As time went by, practical necessity dictated collaboration with the government. Church leaders never quite went for complete independence. But if prudence required cooperation, we cannot believe that the passion of the Council of Fifty died away immediately. That separatist urge, that rage against injustice, that despair of ever finding security under the federal government must have lived on in many hearts. The 1857 invasion by an American army would only feed their fears and resentments. Restive spirits must have harbored a desire for a complete break—or at least as much independence as possible.

The question then becomes: How did these separatist impulses find expression in nineteenth-century Utah, and how were they finally put to rest? If progress was made as the decades went by, then federal intervention in the 1860s and 1870s and hostile action in the 1880s could only have revived the Saints’ disaffection. It cannot be a coincidence that John Taylor, also a militant in 1845, reconstituted the Council of Fifty at the moment when the antipolygamy laws were to be enforced. We have long understood the suspicions of the Saints toward the federal government throughout the nineteenth century. The Council of Fifty minutes require us to recognize how strong those apprehensions were.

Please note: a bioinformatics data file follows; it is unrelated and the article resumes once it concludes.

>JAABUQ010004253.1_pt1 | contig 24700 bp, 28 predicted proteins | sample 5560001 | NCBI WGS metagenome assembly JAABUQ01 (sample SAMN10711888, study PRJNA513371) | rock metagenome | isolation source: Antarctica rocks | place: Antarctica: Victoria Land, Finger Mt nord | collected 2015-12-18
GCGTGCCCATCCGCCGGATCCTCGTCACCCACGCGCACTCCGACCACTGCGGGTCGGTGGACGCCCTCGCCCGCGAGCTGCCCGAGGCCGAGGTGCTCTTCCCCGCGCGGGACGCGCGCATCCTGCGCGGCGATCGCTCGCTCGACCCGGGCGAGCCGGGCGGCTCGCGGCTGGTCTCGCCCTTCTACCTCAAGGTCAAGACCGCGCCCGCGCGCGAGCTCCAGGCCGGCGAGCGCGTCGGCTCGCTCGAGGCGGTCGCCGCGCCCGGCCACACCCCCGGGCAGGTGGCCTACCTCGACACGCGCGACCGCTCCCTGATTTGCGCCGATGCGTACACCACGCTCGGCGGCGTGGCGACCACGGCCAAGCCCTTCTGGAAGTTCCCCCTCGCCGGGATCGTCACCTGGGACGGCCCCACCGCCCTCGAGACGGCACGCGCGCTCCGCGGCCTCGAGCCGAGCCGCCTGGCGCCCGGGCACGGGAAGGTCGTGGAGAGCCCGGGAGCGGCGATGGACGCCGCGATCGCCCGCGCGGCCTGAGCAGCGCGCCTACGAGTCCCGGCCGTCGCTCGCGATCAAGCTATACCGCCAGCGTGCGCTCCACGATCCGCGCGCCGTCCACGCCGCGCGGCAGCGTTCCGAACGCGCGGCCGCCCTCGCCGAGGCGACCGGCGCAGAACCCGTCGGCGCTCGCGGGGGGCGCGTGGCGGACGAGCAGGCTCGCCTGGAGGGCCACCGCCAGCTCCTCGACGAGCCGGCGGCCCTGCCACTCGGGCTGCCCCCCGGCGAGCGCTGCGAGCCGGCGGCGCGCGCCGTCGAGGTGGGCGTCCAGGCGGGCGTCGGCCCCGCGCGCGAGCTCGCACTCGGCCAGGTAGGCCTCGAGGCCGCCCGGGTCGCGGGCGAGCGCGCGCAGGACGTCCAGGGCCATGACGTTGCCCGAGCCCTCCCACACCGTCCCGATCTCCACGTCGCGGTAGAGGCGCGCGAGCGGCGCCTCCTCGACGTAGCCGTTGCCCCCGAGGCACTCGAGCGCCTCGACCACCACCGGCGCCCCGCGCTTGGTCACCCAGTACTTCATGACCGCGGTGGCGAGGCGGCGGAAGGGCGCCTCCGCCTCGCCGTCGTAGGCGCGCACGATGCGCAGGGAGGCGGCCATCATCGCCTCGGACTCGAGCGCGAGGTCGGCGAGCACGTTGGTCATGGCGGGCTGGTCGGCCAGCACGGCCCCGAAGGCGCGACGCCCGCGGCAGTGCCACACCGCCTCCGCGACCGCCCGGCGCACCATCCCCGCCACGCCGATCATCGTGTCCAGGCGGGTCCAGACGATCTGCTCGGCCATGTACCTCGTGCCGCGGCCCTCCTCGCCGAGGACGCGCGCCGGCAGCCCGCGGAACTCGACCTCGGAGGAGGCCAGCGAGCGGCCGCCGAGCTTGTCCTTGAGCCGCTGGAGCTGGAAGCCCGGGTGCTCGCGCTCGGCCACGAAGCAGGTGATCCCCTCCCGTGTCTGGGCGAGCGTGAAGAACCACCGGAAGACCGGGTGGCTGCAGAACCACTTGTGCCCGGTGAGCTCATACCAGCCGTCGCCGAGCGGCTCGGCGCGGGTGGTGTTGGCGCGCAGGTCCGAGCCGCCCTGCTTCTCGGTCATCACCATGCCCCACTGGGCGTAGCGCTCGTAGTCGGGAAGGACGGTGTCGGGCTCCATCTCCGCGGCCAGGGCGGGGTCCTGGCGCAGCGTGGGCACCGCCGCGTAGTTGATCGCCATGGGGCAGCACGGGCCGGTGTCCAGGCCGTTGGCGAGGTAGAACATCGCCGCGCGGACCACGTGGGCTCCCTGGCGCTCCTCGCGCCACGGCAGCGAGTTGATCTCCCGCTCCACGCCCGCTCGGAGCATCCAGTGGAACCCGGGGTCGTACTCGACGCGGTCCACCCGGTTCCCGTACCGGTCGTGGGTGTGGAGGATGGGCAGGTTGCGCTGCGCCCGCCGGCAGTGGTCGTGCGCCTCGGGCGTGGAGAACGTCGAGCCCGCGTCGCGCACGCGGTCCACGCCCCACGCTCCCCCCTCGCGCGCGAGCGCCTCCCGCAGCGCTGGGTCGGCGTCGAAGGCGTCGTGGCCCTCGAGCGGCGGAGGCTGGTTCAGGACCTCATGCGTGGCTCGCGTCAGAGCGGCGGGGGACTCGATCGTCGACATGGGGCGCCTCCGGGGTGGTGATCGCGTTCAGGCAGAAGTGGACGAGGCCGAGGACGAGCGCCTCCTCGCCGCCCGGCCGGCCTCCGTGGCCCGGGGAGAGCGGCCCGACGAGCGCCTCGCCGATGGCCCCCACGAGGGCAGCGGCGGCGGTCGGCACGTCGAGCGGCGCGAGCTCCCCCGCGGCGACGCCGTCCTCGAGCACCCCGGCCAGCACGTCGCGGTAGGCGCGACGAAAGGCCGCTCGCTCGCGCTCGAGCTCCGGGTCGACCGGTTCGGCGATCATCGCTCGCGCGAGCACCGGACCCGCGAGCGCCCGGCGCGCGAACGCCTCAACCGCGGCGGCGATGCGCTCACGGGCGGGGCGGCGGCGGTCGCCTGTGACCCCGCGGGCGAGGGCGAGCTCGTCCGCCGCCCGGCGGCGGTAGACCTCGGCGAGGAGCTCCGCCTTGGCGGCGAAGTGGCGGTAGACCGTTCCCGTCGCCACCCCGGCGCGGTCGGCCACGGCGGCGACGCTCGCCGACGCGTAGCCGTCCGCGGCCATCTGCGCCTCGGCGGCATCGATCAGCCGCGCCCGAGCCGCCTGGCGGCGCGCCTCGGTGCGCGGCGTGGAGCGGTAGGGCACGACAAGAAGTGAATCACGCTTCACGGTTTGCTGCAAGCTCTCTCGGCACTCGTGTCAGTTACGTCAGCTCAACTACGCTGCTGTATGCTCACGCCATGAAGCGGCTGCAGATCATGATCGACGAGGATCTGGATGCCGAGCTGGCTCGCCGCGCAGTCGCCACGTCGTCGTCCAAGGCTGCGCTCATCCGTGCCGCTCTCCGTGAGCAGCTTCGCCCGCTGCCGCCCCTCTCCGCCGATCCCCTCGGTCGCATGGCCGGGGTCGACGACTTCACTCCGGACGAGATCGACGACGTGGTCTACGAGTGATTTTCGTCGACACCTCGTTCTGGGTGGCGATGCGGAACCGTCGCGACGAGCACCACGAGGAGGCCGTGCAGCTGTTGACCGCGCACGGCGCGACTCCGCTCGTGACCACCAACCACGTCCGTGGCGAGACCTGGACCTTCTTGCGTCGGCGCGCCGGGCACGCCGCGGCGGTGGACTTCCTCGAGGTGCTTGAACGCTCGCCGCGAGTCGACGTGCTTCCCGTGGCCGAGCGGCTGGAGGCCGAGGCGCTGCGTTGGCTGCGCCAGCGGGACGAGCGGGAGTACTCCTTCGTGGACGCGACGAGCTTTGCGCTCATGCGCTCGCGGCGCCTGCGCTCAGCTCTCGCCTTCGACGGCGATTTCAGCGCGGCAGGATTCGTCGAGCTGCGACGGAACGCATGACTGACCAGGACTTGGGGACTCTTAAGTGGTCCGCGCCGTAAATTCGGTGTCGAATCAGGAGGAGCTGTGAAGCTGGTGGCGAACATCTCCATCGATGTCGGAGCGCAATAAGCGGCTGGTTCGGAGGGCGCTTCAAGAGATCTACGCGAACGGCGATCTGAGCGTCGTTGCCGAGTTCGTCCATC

In the end, the Saints gave way to the government. Under the pragmatic Wilford Woodruff, polygamy was abandoned, and theocratic government was dissolved. Their hostile countrymen were not allowed to grind the Saints into the dust. The Saints merged into the American political system, including participation in the competing political parties. Joseph F. Smith insisted in the Smoot hearings that the Mormons were prepared to play by American rules. The Saints themselves acted the part of hyperpatriots, declaring their utter loyalty to the government and enlisting enthusiastically in the armed services during World War I.

But how long did it take for the anger of the fifty men gathered in council in Nauvoo in 1844 to dissipate? What part did these separatist impulses play in nineteenth-century Utah? It is hard today to imagine their rage and despair, but their words are on record and have been made public. We will now have to decide what they mean for Mormon history.


[1] Council of Fifty, Minutes, March 11, 1845, in Matthew J. Grow, Ronald K. Esplin, Mark Ashurst-McGee, Gerrit J. Dirkmaat, and Jeffrey D. Mahas, eds., Council of Fifty, Minutes, March 1844–January 1846, vol. 1 of the Administrative Records series of The Joseph Smith Papers, ed. Ronald K. Esplin, Matthew J. Grow, and Matthew C. Godfrey (Salt Lake City: Church Historian’s Press, 2016), 299 (hereafter JSP, CFM).

[2] Council of Fifty, Minutes, March 18, 1845, in JSP, CFM:336.

[3] Council of Fifty, Minutes, March 18, 1845, in JSP, CFM:328.

[4] Council of Fifty, Minutes, March 11, 1844, in JSP, CFM:40.

[5] Council of Fifty, Minutes, March 1, 1845, in JSP, CFM:268.